“They feel as though they’ve lost their way. They may have lost a sense of purpose, of what’s really important to them. They may wonder, “Is this all there is?” They frequently drink alone, in secret, out of habit, boredom, stress, or to self-medicate their anxiety, depression, loneliness, or a sense of emptiness or overwhelm.”
“There’s an inner sense of unease, as they realize they want more meaning and happiness in their lives. Their pattern of drinking is incompatible with creating such a life, and by now, the illusion of having plenty of time is no longer sustainable. They know they’re not happy, that they want more out of life, and suddenly the “if not now, when?” cliché takes on an undeniable urgency.”
“Excessive drinking steals precious hours, days, and years from your life. It creeps up insidiously, until one day you realize that you feel as though you are at the mercy of a life-sapping habit.”
“You wonder, “When did this happen? How did this happen?” At some level you know that this is not who you really are. I’ve had more than one client say to me, “What happened to that person?” as if they were talking about someone other than themselves.
Ultimately, the impact of repeated excessive drinking is the absence of a wonderful life ‘” a life filled with meaningful engagement, great relationships, and happiness.
That’s why I ask my clients two key questions: (1) “What’s really important to you in your life?” and (2) “How is your relationship with alcohol affecting that?””
How can someone overcome excessive drinking?
“To change any habit, including excessive drinking, you need to decide to change the behavior, believe you can do it, and really want to do it. In other words, you need to have a combination of commitment, belief, and motivation. You can try a self-help approach, join a support group, or work with a licensed professional.”
“Start where you are. Everyone, including non-drinkers and low-risk drinkers, should know the risks and limits to ensure prevention in the first place. If your drinking is already excessive, or on the way to getting there, change the pattern as soon as you can. That is, cut down or stop altogether. Many people can cut down to low-risk levels once they know what these limits are. For those who have difficulty moderating or regulating their drinking, then a goal of abstinence will be easier to achieve and sustain.”
“So know what constitutes a standard drink or unit of alcohol, and know the limits for keeping your drinking below risky levels (Men: 4 units daily, 14 weekly; Women: 3 daily, 7 weekly. A unit is 12 ounces of beer, 5 ounces of wine, and 1.5 ounces of hard liquor).”
“Whether you change your behavior on your own or with the help of an experienced and knowledgeable therapist, it is important for you to do a bit of self-education. Go to the National Institute of Alcoholism and Alcohol Abuse (NIAAA) website for some great information and resources (www.niaaa.nih.gov).”
“The NIAAA is conducting the National Epidemiologic Study on Alcohol and Related Conditions (NESARC), the largest study ever conducted on alcohol use and abuse in the US. NESARC has been following the alcohol use patterns of a large, representative sample of the American population (43,000 adults, 18 and older) since 2001.”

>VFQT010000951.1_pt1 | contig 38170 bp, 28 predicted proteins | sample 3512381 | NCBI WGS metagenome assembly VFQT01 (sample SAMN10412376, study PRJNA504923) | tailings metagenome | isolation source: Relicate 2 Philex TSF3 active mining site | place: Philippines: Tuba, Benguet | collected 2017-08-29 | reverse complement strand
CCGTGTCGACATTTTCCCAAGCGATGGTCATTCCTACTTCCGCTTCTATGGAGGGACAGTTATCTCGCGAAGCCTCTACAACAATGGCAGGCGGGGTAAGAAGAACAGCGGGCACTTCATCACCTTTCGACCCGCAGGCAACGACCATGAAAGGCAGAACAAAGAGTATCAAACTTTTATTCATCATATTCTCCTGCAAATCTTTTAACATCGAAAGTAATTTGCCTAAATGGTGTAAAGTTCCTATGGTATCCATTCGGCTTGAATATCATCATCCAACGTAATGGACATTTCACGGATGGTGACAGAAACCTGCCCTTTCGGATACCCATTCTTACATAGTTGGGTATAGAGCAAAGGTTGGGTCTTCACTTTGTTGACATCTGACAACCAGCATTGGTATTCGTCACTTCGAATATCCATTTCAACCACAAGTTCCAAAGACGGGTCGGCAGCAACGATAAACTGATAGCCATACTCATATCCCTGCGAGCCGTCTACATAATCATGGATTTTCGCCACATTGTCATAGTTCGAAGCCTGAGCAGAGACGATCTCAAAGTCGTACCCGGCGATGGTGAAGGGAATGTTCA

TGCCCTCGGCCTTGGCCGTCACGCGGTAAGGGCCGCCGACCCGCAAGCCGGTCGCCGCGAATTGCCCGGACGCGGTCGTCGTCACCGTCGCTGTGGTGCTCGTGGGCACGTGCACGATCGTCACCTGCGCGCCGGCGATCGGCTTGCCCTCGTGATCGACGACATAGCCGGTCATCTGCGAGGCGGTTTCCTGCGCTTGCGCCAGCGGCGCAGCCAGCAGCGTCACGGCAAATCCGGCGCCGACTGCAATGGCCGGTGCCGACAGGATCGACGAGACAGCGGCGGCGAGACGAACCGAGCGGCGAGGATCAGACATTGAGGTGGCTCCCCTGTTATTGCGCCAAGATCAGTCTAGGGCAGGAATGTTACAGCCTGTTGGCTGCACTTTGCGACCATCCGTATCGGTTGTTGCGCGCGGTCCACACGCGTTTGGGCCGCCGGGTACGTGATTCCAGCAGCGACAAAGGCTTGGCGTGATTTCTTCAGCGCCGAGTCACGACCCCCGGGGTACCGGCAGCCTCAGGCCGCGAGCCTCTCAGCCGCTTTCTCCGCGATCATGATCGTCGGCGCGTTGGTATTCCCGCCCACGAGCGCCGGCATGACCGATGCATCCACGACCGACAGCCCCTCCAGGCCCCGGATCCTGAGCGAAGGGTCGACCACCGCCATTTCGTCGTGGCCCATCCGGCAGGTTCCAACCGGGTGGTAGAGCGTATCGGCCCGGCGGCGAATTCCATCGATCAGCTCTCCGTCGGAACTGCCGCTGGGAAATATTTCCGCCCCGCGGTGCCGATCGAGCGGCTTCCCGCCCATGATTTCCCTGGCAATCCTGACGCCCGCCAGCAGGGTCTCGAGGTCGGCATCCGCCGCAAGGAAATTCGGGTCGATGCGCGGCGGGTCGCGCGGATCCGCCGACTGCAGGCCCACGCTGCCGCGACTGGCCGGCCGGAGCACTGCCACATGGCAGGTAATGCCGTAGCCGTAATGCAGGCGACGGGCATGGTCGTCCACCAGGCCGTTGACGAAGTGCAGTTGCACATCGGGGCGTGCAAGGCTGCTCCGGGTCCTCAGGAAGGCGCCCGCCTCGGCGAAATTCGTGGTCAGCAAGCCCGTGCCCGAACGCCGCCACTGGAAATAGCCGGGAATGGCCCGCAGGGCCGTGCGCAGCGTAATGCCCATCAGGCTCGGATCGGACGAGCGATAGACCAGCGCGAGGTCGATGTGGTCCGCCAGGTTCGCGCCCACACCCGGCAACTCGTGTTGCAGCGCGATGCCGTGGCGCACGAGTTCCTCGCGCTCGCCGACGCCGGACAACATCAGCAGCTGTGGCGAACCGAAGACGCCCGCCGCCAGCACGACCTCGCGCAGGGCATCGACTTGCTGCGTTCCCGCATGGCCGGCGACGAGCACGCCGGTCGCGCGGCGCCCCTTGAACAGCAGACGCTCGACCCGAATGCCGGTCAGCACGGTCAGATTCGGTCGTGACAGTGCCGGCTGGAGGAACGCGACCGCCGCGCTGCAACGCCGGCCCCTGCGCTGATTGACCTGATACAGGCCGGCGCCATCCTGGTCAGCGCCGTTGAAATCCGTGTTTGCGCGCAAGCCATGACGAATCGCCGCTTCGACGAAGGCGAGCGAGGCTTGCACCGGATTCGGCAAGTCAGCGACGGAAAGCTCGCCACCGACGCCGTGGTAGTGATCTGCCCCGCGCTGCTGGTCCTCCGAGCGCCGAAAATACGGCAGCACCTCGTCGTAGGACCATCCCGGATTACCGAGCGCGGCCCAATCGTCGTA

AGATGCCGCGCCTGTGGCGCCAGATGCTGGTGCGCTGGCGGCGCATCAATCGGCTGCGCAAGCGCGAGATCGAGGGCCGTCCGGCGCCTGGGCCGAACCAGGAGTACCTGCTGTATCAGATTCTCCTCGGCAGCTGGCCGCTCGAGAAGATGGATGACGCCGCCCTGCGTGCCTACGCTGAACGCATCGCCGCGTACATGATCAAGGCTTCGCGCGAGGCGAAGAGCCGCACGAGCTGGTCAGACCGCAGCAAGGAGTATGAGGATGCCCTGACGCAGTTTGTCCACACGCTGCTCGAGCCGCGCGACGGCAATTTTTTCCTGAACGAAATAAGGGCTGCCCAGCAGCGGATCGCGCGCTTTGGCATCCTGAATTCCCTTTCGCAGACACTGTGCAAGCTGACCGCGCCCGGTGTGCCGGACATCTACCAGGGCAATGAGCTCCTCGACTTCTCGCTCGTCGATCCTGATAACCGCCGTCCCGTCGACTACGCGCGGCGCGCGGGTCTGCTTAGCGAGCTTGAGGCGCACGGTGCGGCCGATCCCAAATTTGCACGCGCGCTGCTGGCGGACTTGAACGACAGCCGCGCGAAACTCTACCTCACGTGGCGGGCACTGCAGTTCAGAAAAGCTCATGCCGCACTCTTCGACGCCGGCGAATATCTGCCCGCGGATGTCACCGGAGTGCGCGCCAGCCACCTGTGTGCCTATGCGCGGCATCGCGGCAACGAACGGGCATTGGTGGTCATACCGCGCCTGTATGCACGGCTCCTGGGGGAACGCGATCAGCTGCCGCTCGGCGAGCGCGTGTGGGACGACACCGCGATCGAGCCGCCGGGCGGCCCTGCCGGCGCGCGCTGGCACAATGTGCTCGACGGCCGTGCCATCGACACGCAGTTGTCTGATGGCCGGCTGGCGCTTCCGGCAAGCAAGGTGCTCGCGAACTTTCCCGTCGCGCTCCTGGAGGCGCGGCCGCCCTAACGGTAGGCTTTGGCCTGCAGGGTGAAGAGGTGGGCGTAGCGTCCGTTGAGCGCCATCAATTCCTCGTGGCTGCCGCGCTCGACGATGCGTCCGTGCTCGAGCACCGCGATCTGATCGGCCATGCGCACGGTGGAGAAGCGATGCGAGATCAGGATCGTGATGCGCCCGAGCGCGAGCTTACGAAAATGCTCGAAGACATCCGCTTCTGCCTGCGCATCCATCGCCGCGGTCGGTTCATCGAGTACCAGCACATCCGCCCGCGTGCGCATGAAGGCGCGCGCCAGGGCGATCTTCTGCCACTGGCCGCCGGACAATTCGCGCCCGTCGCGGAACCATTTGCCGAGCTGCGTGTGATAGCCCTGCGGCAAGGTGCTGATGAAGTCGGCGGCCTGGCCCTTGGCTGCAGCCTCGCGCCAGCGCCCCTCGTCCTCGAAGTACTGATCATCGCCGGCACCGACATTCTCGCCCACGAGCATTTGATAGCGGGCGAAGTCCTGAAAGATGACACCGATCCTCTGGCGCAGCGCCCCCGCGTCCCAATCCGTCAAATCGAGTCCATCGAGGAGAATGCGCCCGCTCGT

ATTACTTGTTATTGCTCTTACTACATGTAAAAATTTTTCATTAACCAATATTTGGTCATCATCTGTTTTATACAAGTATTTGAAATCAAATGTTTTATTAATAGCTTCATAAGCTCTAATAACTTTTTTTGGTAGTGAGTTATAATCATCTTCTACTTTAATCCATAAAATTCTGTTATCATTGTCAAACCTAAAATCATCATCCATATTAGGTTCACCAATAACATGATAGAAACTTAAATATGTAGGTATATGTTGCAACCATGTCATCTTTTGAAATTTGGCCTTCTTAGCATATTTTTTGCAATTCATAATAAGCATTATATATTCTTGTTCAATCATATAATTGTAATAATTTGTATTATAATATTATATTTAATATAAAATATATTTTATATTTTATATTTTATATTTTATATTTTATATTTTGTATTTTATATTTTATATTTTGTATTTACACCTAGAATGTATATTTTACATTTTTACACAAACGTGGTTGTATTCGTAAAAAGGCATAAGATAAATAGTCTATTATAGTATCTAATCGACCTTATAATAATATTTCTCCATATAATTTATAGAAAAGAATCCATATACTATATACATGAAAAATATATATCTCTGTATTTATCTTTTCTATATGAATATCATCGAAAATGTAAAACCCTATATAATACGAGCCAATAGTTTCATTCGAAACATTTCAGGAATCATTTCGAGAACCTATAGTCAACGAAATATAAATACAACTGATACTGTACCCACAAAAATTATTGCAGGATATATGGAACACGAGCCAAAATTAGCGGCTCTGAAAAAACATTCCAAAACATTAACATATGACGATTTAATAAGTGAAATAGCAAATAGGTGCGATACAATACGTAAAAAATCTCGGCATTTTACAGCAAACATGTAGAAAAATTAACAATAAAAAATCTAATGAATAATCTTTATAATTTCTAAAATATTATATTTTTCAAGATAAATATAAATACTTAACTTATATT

“The NESARC revealed some astounding new information that will dramatically change the way people view and treat alcohol use disorders at all levels of the spectrum. But this won’t happen overnight. Historically, it has taken about 20 years (a generation!) before research findings get integrated into clinical practice, and thereby become more widely-known and available to the general public.”
“NESARC found that 72% of people who develop alcohol dependence (AKA “alcoholism”) at some point in their lives have a single episode, lasting about four years on average. They don’t seek any help or treatment. That’s right. They recover on their own. And they never relapse.”
“A word of caution here: Any level of alcohol abuse is accompanied by human suffering, and takes its toll in physical, social, emotional, and psychological damage. And the incidence of alcohol abuse and alcohol dependence continues to rise. So why keep your fingers crossed, hoping that you are one of the “lucky” 72% who eventually recover on their own? Incidentally, it’s typical for about ten years of abuse to precede dependence. There’s not a clear-cut line of demarcation between abuse and dependence.”
“The idea that you have to “hit bottom,” before you can change harmful alcohol use is a total myth. People can and should get help long before they’re forced to. In fact, the earlier someone does something about their alcohol-related problem, the better. There are effective treatments out there. They just aren’t being widely used yet. I doubt whether many professionals are even aware of the groundbreaking NESARC findings.
Some of the newer, research-supported treatments include brief intervention, cognitive behavioral therapy, motivational enhancement, behavior marital therapy, innovative coping skills strategies, and anti-cravings medications, such as Naltrexone and Topiramate. Clinical hypnosis has been found to enhance almost any cognitive therapy technique, and I have found it to be extremely helpful in my work with clients.
If you would like to try a support group for help with a goal of abstinence, you can look into AA, Women for Sobriety (WFS), and Smart Recovery. AA groups are everywhere, and pretty easy to find locally. However, Smart Recovery and WFS are not so plentiful. If there’s not one near you, can get their materials on-line and maybe even join an on-line group.”
“Each of these support groups is different, so do your research. Although AA groups abound, their one-size-fits-all approach may actually fit only the most severe, recurrent, and chronic cases of alcohol-dependence (about 1% of people with alcohol dependence).”
“I prefer Smart Recovery, which uses a social learning, cognitive-behavioral approach, supported by the research for mild to moderate conditions. Smart Recovery does not subscribe to the disease model, nor does it view the individual as “powerless over alcohol.””
“Women for Sobriety, has modified the AA model to be more suitable for women, and uses its own 13 Affirmations in place of the 12 Steps. WFS does not focus on disease, helplessness or powerlessness. You can get their materials on-line, however, and maybe even join an on-line group.”
“If you decide to work with a therapist, I recommend a licensed mental health professional who is up to date and experienced in what the research shows about what’s effective in alcohol treatment. A licensed psychiatrist, psychologist, clinical social worker, can also recognize and help you with any anxiety, depression, or trauma conditions that frequently co-exist with excessive alcohol use.”
Thank you Dr. Wilson for doing the interview on how someone can overcome excessive drinking. For more information on Dr. Wilson or her work you can check out her website on www.DrMelanieWilson.com.